10 days after the seedbed is planted or before then if downy mildew is present.
Continue the treatment 3 times each week with a one- to two-day interval between
applications except when nocturnal temperatures drop to 400 F. or lower or hea
rains interrupt the schedule, Use 80 to 150 gallons of spray or 15 to 35 p
dust per acre at each application, depending upon size of the plants. Usa ( quan-
tities listed in Table 1. Treat plant beds until all useable plants are fn.
Where the crop is started from seed sown in the field, continue treating 6ff
plants are thinned to a stand,









Table 1,- Quantities of Spray and Dust to Use at Each Application for
Control of Downy Mildew and Alternaria Leaf Spot on Small Plants.

Plant Height Narrow 2- to 3-dri Row Beds 40 Inches Apart
SSpra., Gals. per Acre Dust, Lbs, per Acre
Less than 2 inches 80 to 100 15 to 20
2 to 4 inches 100 to 120 20 to 25
4 to 8 inches 120 to 150 25 to 35


Sprayer and auxiliary tanks should be calibrated and the correct amount of
fungicide and water used to make the required quantity of spray at the strength
recommended. Young cabbage plants may be injured or killed if treated with chlora-
nil spray which is stronger than recommended and if the amounts of chloranil spray
or dust used at each application exceed those listed in Table 1. Plants less than
4 inches in height are more susceptible to injury from over-treatment with chloranil
than larger ones. The stem of a severely-damaged seedling appears water-soaked at
first and later turns white; the seedling falls over antd dies as if affected with
damping-off. Over-treatment with chloranil also causes malformatior of the plant;
the petioles may be elongated, the midribs enlarged and the blades undersized and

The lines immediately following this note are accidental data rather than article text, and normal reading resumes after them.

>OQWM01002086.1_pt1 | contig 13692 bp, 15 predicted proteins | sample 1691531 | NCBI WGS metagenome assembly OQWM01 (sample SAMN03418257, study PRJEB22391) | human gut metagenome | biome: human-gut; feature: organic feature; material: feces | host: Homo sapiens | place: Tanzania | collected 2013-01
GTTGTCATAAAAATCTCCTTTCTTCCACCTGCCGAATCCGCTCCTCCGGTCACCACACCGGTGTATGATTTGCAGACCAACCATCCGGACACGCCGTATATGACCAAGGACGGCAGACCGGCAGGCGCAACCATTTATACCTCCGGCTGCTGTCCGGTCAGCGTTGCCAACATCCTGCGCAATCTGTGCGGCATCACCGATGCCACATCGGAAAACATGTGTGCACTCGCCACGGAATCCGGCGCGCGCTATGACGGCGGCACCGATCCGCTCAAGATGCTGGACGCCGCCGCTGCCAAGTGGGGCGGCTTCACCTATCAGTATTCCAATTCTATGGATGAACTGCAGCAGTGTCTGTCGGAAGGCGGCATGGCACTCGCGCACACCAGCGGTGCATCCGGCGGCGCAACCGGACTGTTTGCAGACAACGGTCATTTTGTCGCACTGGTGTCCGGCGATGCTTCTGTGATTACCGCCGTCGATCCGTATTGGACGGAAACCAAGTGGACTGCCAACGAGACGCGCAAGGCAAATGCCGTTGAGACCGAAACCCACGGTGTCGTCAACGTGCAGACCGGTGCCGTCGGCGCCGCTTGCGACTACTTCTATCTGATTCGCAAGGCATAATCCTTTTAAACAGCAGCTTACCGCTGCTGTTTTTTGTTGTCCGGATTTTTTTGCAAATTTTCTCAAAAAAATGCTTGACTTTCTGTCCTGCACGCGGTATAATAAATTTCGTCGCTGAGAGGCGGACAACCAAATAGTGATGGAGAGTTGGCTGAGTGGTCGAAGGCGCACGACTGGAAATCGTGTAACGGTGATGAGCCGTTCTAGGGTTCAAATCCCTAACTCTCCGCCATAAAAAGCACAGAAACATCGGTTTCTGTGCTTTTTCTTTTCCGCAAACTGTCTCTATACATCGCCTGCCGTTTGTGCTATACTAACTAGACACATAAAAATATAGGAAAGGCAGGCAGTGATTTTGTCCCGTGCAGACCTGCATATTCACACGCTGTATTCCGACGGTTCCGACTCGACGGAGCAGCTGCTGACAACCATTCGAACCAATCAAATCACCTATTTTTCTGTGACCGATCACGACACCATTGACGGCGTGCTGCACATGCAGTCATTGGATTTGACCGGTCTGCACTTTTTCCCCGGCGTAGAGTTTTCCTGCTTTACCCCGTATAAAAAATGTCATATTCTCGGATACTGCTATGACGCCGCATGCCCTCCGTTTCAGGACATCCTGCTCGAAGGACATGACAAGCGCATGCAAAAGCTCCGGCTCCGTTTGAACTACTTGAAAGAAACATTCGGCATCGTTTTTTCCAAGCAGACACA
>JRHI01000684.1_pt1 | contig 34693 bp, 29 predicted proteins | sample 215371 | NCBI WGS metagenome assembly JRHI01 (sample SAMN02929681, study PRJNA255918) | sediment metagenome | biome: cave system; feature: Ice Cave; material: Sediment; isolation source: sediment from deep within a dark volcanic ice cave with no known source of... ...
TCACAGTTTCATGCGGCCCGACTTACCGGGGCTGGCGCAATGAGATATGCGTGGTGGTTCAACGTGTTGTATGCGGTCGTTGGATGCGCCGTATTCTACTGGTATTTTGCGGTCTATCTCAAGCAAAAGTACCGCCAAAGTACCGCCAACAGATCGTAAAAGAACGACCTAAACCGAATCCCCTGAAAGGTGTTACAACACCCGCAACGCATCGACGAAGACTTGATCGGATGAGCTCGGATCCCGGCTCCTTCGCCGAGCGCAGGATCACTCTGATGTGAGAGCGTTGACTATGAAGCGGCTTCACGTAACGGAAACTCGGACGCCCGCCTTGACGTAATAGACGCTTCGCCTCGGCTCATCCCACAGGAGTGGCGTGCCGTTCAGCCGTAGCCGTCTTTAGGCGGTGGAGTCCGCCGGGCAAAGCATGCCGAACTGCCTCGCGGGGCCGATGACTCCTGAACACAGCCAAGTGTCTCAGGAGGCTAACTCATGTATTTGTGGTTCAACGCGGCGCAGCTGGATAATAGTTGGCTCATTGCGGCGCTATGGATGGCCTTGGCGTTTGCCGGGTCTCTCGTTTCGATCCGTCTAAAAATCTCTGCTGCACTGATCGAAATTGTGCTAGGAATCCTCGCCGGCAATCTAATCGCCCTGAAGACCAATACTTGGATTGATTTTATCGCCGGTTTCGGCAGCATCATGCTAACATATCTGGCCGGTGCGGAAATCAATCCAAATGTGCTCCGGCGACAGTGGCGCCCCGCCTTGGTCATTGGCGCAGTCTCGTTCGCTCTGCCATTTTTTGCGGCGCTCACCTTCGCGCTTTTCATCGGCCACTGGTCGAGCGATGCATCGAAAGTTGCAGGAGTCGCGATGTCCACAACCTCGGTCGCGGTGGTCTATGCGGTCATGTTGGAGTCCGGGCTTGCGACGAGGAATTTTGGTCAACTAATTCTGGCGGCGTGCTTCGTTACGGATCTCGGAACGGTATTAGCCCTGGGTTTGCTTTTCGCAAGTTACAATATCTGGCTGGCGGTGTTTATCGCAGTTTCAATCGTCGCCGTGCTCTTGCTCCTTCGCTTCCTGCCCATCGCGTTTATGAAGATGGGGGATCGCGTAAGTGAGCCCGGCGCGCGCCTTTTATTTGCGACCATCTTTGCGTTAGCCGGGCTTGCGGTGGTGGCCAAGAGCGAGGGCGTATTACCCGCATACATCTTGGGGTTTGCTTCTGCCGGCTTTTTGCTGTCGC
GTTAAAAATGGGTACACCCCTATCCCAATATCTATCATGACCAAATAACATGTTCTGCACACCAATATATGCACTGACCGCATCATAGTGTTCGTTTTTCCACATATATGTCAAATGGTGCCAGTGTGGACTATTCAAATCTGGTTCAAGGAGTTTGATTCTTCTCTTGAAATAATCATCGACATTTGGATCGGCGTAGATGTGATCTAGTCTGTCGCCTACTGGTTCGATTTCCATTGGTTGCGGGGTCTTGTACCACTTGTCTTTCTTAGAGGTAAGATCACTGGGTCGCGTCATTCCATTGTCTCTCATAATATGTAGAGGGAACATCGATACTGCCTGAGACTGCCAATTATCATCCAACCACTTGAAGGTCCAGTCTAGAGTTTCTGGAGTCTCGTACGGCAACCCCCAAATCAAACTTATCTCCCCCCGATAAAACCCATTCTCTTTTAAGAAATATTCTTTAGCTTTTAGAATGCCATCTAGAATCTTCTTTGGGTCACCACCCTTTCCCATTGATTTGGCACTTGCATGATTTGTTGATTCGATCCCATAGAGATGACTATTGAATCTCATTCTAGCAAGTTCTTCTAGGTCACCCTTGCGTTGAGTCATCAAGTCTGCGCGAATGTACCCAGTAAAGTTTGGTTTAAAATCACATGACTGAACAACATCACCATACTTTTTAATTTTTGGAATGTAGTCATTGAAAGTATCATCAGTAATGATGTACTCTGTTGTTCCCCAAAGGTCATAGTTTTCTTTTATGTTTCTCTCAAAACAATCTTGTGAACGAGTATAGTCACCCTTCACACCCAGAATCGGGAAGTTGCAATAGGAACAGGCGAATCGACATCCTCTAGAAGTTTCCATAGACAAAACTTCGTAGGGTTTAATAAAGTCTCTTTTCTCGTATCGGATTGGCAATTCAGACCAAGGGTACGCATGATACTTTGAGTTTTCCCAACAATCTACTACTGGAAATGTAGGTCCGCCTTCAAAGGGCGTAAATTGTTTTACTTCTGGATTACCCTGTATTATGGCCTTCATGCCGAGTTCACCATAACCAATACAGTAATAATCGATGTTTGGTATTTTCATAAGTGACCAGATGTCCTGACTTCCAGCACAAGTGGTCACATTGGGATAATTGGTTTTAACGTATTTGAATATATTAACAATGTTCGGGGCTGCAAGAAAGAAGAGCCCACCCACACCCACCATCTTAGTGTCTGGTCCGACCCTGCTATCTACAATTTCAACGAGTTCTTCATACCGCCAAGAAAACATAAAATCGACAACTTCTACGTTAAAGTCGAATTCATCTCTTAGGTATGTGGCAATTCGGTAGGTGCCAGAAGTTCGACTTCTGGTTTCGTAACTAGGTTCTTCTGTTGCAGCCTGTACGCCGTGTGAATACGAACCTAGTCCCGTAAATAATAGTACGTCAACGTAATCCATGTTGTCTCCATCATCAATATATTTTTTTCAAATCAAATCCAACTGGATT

rolled slightly upward and inward. Leaves of affected plants often are shaped like
rabbit ears. A chloranil-injured, malformed plant will recover and grow normally
after the treatment is discontinued if it has not been severely stunted and burned;
after "rabbit eared" plants are set in the field, new leaves formed are normal in
size and shape.

Heading Cabbage and Cauliflower.- Treatment of maturing cabbage and cauliflower
for control of downy mildew and Alternaria leaf spot is recommended at six- to seven-
day intervals when the disease is severe. Use 100 to 150 gallons of spray per acre
at each application. Zineb dust should be applied at 25 to 30 pounds per acre, A
good commercial spreader-sticker should be used in the spray as recommended on the
manufacturer's label. Residue tolerance for Nabam-ZnS04, Zineb and Maneb is 7 ppm,
and 7 days is the minimum time between the last application and harvest.

Compatibility with Insecticides.- Chloranil, nabam-ZnS04, zineb and maneb are
compatible with chlordane, DDT, parathion, TEPP, toxaphene, endrin and phosdrin
which may be used in cabbage plant beds and fields to control various insects.

Reference
Eddins, A.H. Diseases, deficiencies and injuries of cabbage and other crucifers in
Florida. Fla. Agr. Exp. Sta. Bul. 492. 1952.
Control of downy mildew of cabbage with fungicides. Fla, Agr. Exp.
Sta. Bul. 543. 1954,


600 copies